The decisive objection to all these regulations is one that had no traction with Congress. If these particular items were cost-effective, firms would voluntarily adopt them and raise their stock price in the bargain. That has not happened. Instead, we have high compliance costs that systematically disadvantage smaller firms. We also have new potential for busywork and liability that leads able people to decline taking high profile positions in all firms, large and small. And we have officers and boards worrying more about compliance and self-protection than performance. 

A simple test shows SOX’s Achilles’ heel. The implicit assumption behind Sarbox is that it provides a level of protection against fraud and misappropriation that companies are unable to secure by their own voluntary devices. If that claim were correct, we should expect more small firms to go public on U.S. exchanges to take advantage of protection that is not available elsewhere. But the response has been exactly the opposite. Prudent CEOs now are more reluctant to take private firms public and more eager to take public corporations private. The former reduces the rate at which aggressive entrepreneurs can redeploy their capital toward risky ventures. The latter reduces the opportunities available to public investors. The unmistakable pattern is a rise of activity in foreign markets and through domestic private equity firms, both of which operate outside of SOX’s regulatory framework. 

One of the constant themes in modern corporate law is that the state should provide protection for investors unable to protect themselves. That argument may have made sense years ago when capital markets were far less developed than they are at present. But it makes little sense today when a host of responsible intermediaries-mutual funds and financial advisers-can be hired for pennies on the dollar to provide small investors with sound and effective representation. With these intermediaries available, why must Congress supply legal protection that sophisticated market monitors neither need nor desire? Intervention in capital markets should take a direction that is diametrically opposed to today’s conventional wisdom.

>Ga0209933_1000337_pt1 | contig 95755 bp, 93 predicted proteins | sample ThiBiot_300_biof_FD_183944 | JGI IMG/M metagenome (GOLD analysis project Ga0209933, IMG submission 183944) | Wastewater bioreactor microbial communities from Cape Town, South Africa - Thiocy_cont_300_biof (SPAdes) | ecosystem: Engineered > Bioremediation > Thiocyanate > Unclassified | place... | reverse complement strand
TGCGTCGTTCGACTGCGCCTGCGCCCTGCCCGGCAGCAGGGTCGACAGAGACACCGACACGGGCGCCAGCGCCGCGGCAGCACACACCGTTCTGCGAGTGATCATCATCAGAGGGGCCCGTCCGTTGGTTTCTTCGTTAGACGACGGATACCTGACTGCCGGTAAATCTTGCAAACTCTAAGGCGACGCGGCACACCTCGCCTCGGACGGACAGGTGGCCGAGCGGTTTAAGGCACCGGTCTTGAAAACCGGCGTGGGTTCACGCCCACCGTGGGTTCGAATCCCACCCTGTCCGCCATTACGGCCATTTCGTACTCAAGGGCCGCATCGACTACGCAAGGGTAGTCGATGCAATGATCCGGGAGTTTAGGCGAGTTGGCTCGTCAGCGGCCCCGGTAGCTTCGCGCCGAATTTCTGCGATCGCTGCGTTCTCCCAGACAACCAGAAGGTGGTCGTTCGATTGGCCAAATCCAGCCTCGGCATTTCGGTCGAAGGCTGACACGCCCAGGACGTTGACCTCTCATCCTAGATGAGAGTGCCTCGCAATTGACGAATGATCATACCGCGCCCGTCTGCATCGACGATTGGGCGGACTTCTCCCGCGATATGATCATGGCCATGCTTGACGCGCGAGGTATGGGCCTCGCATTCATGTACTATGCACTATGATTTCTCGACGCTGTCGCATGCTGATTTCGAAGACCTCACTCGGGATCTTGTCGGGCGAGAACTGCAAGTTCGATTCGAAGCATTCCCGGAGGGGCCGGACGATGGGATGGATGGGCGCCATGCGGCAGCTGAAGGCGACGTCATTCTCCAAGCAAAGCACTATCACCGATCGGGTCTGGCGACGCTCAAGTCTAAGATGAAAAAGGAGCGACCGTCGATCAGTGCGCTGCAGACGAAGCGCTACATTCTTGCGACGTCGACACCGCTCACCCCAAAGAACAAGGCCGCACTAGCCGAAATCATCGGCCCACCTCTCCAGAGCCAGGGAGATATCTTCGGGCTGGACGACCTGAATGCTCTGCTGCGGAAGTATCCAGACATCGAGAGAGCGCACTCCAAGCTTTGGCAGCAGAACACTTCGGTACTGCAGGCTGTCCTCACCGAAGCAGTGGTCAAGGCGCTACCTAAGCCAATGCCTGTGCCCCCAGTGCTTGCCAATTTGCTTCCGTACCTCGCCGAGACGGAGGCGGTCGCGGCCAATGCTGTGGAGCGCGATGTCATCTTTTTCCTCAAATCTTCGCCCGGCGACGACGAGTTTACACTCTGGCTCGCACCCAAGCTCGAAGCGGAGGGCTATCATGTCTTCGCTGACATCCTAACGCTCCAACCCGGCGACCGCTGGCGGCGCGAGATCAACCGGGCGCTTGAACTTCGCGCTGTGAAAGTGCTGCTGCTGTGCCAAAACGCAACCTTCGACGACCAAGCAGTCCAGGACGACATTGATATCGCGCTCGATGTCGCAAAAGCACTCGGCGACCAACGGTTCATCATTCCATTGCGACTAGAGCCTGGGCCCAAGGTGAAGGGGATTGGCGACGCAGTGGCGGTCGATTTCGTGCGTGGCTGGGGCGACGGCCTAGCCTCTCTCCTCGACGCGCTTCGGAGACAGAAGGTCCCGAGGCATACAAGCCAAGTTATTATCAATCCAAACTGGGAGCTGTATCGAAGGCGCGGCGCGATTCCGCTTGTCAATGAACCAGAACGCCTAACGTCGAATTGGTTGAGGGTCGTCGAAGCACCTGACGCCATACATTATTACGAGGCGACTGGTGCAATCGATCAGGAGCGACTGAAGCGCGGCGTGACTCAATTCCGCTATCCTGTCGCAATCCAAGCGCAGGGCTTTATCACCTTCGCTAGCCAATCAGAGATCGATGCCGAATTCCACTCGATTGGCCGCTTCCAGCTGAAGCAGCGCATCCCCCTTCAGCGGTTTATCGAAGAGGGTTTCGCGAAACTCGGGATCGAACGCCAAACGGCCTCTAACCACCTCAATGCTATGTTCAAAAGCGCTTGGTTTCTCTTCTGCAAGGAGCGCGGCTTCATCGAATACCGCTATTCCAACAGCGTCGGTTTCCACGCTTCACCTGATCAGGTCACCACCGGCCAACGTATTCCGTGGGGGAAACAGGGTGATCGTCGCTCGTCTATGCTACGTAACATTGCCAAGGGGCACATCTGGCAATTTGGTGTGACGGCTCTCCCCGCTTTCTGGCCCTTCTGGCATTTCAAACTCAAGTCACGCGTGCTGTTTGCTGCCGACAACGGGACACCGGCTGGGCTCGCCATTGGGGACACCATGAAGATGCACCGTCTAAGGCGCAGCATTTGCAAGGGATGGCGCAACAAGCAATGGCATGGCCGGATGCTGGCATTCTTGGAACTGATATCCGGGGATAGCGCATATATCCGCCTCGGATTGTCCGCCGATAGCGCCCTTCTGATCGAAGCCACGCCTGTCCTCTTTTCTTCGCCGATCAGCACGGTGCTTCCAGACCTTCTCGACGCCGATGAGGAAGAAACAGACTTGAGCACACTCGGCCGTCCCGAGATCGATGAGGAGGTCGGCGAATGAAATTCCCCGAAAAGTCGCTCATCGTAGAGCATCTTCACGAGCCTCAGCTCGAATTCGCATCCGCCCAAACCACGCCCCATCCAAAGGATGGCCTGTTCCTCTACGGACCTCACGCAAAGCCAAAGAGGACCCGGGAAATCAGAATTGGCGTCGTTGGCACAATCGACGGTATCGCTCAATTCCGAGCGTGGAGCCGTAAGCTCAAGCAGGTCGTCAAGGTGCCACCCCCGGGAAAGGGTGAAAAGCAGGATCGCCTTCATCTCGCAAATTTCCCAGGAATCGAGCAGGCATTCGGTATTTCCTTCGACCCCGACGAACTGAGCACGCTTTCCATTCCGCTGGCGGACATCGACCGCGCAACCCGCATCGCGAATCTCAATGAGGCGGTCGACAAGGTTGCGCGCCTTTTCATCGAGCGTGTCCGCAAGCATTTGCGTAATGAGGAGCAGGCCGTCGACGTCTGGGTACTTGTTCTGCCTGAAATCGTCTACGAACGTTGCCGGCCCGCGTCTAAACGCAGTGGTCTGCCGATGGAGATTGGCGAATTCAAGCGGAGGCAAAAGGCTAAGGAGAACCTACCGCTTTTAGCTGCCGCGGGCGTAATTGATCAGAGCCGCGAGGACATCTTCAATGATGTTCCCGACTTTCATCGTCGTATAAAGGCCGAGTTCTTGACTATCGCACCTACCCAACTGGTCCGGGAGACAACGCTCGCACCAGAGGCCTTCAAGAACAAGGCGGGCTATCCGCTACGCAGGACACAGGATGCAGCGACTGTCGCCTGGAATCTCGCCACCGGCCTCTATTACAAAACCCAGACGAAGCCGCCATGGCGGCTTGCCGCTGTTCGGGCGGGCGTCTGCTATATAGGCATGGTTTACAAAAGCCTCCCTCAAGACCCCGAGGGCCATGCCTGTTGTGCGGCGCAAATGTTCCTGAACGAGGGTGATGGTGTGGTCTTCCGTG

Any government rules should be geared to sophisticated investors only. Governmental regulators and firm members should state that point loudly and clearly, so that amateurs will know that they participate in markets at their own risk unless they hire professionals to run interference for them. The social gain comes from reduced regulatory burden on corporations, which frees the CEO and the key management team from worrying about complying with trapdoor rules, and allows them to spend their energies on worthwhile business ventures. 

SOX needs major renovation, which goes far beyond the welcome but insufficient proposals to reduce the accounting requirements for smaller corporations. Rather, this entire edifice should be scrapped. Don’t look only at the countless serious studies of Sarbox that have reported the migration of firms away from public ex changes in the U.S. Also try this test: If compliance with SOX were optional, what corporation would sign up? Don’t trust CEOs to make that decision unilaterally, but open the matter to a shareholder vote. If that vote is affirmative, the regulations gain new legitimacy. But a negative vote supplies ample evidence of regulatory overkill. The American regulation of internal corporate affairs has taken such an unfortunate for precisely because firm-by-firm elections are not allowed. The same arguments carry over to state regulation of buying and selling in various securities markets. 

Richard A. Epstein, the James Parker Hall Distinguished Service Professor of Law and the Peter and Kirsten Bedford Senior Fellow at The Hoover Institution, is the author of Free Markets Under Siege: Cartels, Politics and Social Welfare.

About richard a. epstein

Richard A. Epstein is the Laurence A. Tisch Professor of Law, New York University, the Peter and Kirsten Senior Fellow, The Hoover Institution, and a senior lecturer and the James Parker Hall Distinguished Service Professor of Law Emeritus at the University of Chicago. He is a recipient of the 2011 Bradley Prize. He writes extensively on topics of business and labor, property rights, health care, and liability.